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Minimize RSR Award Detail

Research Spending & Results

Award Detail

Awardee:UNIVERSITY OF SOUTHERN MISSISSIPPI, THE
Doing Business As Name:University of Southern Mississippi
PD/PI:
  • Alan M Shiller
  • (228) 688-1178
  • alan.shiller@usm.edu
Award Date:07/19/2017
Estimated Total Award Amount: $ 288,872
Funds Obligated to Date: $ 288,872
  • FY 2017=$288,872
Start Date:09/01/2017
End Date:08/31/2021
Transaction Type:Grant
Agency:NSF
Awarding Agency Code:4900
Funding Agency Code:4900
CFDA Number:47.050
Primary Program Source:040100 NSF RESEARCH & RELATED ACTIVIT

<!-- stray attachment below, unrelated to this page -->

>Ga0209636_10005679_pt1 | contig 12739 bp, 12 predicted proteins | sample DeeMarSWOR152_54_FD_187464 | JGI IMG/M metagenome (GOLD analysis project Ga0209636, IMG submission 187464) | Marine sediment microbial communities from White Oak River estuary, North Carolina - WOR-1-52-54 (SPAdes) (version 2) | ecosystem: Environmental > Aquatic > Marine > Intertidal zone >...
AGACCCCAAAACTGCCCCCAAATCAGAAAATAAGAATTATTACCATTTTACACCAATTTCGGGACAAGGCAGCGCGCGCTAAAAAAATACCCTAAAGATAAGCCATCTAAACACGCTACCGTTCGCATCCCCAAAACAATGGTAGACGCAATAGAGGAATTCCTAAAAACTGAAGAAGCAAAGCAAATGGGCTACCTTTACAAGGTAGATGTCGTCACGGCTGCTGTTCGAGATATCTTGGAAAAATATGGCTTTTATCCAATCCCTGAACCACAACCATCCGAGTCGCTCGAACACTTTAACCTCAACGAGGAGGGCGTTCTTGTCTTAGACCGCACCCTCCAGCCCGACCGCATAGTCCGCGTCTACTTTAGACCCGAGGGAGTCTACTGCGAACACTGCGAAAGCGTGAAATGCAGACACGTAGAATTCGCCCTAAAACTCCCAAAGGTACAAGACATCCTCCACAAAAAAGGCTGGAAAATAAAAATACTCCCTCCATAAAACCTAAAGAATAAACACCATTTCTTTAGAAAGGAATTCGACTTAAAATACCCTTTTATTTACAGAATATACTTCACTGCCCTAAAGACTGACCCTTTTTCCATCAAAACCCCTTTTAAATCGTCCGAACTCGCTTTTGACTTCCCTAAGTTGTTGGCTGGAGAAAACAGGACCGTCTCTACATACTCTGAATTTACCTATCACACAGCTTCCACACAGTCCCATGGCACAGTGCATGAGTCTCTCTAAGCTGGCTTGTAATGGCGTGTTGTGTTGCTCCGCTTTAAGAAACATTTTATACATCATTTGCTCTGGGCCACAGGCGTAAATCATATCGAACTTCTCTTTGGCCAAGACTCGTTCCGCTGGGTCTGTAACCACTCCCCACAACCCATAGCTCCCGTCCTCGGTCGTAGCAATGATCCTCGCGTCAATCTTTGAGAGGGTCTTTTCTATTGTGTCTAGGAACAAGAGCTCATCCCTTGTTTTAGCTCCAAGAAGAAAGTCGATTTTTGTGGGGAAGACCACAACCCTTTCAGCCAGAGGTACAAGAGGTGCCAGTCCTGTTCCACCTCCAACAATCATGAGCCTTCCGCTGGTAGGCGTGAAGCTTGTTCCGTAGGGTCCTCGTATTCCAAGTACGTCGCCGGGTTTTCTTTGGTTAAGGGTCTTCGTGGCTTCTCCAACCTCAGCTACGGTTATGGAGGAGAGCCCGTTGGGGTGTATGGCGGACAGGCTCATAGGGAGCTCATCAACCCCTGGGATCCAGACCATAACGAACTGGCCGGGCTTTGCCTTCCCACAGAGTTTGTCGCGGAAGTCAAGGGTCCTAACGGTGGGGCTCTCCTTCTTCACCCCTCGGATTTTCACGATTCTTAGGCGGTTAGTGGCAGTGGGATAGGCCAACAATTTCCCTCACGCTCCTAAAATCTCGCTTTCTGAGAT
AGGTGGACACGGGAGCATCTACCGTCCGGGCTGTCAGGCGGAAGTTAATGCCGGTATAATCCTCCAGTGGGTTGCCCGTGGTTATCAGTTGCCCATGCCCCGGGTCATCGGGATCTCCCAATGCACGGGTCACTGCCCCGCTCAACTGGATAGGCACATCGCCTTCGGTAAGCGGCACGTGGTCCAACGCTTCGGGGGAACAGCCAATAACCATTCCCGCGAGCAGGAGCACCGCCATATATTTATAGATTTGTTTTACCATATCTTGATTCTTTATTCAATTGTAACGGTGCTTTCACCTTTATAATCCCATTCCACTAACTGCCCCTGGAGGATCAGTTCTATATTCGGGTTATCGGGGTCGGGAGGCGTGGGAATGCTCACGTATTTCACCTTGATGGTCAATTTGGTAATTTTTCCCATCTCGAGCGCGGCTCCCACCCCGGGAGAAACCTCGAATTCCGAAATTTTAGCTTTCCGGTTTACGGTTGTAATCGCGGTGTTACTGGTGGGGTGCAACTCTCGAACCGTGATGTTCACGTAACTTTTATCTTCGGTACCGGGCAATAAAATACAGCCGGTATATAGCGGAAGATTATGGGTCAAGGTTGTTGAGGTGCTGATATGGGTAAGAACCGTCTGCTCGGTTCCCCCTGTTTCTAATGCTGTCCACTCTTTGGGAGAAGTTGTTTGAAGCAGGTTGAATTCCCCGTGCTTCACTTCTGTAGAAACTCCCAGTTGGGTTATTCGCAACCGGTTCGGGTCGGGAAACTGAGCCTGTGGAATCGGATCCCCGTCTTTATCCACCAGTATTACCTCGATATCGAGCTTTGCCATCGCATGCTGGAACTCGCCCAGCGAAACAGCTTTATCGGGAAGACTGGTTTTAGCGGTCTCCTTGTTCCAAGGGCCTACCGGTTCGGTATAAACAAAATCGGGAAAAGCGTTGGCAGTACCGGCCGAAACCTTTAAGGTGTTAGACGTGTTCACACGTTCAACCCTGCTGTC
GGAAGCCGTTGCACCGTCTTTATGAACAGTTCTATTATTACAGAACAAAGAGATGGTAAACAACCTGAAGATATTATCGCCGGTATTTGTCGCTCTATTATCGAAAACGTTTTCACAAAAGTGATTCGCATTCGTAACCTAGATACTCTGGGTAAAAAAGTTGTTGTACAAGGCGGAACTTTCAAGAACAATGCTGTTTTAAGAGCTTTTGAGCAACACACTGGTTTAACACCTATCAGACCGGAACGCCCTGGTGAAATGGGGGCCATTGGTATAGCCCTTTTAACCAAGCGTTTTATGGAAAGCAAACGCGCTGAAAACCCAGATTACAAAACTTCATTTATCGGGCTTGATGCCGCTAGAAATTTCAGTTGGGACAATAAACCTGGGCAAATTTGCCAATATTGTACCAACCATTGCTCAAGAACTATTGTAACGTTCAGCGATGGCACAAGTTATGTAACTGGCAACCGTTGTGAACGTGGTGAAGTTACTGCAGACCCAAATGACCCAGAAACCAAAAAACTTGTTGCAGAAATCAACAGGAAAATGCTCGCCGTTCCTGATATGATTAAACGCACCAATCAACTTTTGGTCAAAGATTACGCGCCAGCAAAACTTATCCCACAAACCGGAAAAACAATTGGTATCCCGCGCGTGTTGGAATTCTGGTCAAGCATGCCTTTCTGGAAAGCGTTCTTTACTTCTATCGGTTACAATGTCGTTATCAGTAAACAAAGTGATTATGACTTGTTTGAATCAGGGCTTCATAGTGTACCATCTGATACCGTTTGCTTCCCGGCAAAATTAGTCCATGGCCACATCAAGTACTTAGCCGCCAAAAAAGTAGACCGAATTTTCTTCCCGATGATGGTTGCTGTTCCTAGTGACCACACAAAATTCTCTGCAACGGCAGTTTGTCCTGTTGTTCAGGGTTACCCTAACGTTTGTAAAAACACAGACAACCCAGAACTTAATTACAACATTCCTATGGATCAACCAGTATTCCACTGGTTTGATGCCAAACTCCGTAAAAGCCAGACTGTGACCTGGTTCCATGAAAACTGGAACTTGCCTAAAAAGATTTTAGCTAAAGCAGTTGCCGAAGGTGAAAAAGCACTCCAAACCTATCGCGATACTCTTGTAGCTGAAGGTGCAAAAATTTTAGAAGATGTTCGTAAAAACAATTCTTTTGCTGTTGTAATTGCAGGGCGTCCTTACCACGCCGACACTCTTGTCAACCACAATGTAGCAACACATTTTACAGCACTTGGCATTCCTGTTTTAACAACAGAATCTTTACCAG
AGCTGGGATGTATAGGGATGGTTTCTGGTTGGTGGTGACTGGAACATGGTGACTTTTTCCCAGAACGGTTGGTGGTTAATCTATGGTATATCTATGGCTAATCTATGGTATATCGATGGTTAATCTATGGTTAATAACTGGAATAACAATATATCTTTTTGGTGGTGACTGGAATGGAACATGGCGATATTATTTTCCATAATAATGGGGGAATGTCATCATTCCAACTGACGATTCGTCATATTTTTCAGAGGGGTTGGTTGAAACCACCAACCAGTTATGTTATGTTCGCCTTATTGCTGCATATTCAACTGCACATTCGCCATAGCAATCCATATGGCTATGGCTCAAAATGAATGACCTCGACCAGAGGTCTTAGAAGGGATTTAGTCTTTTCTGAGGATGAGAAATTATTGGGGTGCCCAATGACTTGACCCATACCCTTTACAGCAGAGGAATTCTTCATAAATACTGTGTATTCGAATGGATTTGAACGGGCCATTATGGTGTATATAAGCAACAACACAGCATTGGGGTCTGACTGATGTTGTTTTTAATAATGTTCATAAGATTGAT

Award Title or Description:US GEOTRACES PMT: Rare earth elements, gallium, barium, and methane as indicators of internal cycling and input processes
Federal Award ID Number:1737024
DUNS ID:623335775
Parent DUNS ID:623113990
Program:Chemical Oceanography
Program Officer:
  • Henrietta Edmonds
  • (703) 292-7427
  • hedmonds@nsf.gov

Awardee Location

Street:2609 WEST 4TH ST
City:Hattiesburg
State:MS
ZIP:39401-5876
County:Hattiesburg
Country:US
Awardee Cong. District:04

Primary Place of Performance

Organization Name:University of Southern Mississippi
Street:
City:
State:MS
ZIP:39401-5876
County:Hattiesburg
Country:US
Cong. District:04

Abstract at Time of Award